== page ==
On the New York social scene, philanthropy is the primary organizing force. As any New Yorker can attest, it is very often causes that are the reason people gather in ballrooms and concert halls, and if managed correctly, these events can raise enormous amounts of money for important efforts, both in New York and around the world.
Why is it that philanthropy is at the heart of so many of these gatherings? I think the answer tells us a lot about human nature, and a lot about how smart companies will deepen their relationship with their most important customers.
Philanthropy feels good — and it should. While there is a certain school of thought that suggests that philanthropy should be anonymous, and sacrificial in nature, I disagree. Our brains and our bodies feel good when we help other people — it is a physiological fact. If you haven't experienced it, go pick up some litter in the park, help an elderly person cross the street, or send a check to your local homeless shelter. You will feel good, and this is a profoundly good thing for our world. Altruism is embedded in our humanity.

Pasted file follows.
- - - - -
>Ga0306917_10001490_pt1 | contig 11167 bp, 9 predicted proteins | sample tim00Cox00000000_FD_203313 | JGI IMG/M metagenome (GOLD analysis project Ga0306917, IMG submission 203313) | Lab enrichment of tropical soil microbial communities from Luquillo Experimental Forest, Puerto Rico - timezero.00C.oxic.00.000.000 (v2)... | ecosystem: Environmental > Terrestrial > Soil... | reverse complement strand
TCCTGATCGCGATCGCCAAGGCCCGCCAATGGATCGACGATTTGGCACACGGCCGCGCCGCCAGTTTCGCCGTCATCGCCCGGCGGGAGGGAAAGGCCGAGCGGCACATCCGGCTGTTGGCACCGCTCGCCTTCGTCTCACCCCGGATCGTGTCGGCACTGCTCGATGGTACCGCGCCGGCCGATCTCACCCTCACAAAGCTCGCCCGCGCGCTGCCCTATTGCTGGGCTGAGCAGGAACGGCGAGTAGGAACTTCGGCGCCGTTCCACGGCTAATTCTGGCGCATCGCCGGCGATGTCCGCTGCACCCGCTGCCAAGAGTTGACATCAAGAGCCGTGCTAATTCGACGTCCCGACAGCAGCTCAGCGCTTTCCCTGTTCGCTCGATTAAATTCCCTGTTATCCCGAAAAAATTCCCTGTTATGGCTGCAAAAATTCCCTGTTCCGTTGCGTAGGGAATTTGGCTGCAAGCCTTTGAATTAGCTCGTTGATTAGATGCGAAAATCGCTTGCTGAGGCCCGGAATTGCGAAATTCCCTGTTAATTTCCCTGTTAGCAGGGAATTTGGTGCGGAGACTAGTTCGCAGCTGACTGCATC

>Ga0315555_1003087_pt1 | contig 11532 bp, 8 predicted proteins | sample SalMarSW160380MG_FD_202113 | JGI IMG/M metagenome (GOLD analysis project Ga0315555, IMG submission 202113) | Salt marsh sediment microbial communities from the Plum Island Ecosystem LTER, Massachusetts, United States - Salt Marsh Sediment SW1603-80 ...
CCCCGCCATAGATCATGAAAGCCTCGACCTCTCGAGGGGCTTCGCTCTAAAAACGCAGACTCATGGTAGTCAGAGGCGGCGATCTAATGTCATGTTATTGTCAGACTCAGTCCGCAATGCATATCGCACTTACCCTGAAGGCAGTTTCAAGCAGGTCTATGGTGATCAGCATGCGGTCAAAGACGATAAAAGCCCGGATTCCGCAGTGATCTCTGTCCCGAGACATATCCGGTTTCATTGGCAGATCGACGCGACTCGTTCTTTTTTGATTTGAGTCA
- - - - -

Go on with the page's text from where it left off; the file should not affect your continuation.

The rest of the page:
Being thanked for philanthropy also feels good — and it should. When a philanthropist walks up on the stage at the Waldorf Astoria in New York and is applauded by 500 of their friends and colleagues for their work to make the community a better place, the chances of that philanthropist doing more of it increase. Even better, dozens of people in that room may think to themselves, "Hey, I'd like to be on that stage some day" and decide to get involved themselves. Everyone likes a pat on the back, and we should do as much as we can to reward those who decide to give back.